Saudi Crown Prince Mohammed bin Salman—widely known by his initials, MBS—is facing two lawsuits in the U.S. District Court for the District of Columbia over allegations of torture, detention and extrajudicial killing.
One suit was filed in August by former Saudi senior intelligence official Dr. Saad al-Jabri, who left Saudi Arabia in 2017, when MBS ousted al-Jabri’s boss, former Crown Prince Mohammed bin Nayef. Al-Jabri alleges that MBS has detained al-Jabri’s children, sent covert agents into the United States to surveil and harass al-Jabri and his family, and ordered a hit squad to assassinate al-Jabri in Canada (the attempt was unsuccessful).
The other suit was filed on Oct. 20 in the same court. Hatice Cengiz, the fiancée of Jamal Khashoggi, the Washington Post journalist assassinated by Saudi operatives in 2018, alleges that the crown prince ordered Khashoggi’s killing and dismemberment. The suit, filed with co-plaintiff Democracy for the Arab World Now (DAWN), a nonprofit founded by Khashoggi, names more than two dozen co-conspirators.
Al-Jabri and Cengiz are both suing under the Torture Victim Protection Act of 1991. Cengiz is also alleging violations of the Alien Tort Statute. The statutes have previously been used to hold foreign officials accountable for harms that occurred abroad, as in Filartiga v. Pena-Irala, Kadic v. Karadzic and Xuncax v. Gramajo.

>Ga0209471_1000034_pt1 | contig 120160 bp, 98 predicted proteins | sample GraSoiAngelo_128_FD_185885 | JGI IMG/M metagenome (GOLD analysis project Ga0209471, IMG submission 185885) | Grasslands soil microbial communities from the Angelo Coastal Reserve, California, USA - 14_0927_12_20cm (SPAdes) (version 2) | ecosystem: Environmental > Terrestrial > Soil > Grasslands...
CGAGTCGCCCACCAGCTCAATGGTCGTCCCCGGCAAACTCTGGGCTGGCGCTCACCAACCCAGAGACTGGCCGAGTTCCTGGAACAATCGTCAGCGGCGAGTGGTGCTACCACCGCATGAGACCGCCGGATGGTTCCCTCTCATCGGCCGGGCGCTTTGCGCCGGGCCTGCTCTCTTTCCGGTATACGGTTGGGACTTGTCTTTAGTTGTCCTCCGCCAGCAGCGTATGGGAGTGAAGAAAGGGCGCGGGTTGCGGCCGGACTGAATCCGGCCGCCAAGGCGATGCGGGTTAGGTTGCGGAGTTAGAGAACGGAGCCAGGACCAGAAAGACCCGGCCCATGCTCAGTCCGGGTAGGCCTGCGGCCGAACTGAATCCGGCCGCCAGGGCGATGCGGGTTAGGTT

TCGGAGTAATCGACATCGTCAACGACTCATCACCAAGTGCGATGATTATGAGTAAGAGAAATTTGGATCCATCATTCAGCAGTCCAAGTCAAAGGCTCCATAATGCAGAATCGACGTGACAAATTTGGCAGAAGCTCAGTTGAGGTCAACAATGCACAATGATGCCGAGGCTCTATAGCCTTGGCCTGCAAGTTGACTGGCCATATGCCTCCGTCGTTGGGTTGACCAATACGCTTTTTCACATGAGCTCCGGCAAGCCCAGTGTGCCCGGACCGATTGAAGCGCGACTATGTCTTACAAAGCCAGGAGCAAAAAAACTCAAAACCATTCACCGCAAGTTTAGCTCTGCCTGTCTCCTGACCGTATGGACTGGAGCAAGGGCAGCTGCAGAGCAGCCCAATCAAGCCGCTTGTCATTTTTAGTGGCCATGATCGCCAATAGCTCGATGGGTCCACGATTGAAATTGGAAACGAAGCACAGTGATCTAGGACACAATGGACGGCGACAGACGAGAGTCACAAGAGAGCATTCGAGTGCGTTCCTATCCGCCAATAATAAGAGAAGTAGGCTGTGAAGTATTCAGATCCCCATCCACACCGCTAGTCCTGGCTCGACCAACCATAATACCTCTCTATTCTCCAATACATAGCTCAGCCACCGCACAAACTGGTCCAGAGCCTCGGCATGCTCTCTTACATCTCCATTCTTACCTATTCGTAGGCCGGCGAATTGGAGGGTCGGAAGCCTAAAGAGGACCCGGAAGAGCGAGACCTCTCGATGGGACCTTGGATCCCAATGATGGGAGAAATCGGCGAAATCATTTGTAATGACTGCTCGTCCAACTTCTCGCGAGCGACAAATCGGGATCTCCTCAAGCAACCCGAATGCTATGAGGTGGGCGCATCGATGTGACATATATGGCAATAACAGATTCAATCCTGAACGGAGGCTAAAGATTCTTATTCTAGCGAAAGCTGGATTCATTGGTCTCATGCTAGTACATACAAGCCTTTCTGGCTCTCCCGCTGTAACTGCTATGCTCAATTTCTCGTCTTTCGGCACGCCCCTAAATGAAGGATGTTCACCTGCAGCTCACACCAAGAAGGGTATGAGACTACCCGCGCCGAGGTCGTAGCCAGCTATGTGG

The suits raise a number of legal questions that the district court may have to resolve.
Is the crown prince immune from suit?
Foreign sovereign immunity is meant to protect foreign leaders from being subjected to laws that are not their own. The idea of foreign sovereign immunity is ancient; it is meant to ensure the efficient conduct of diplomacy, to respect the principle of comity (the legitimacy of other states’ sovereign acts), and to assuage concerns over reciprocity (the fear of one’s own officials being brought up on charges in foreign courts).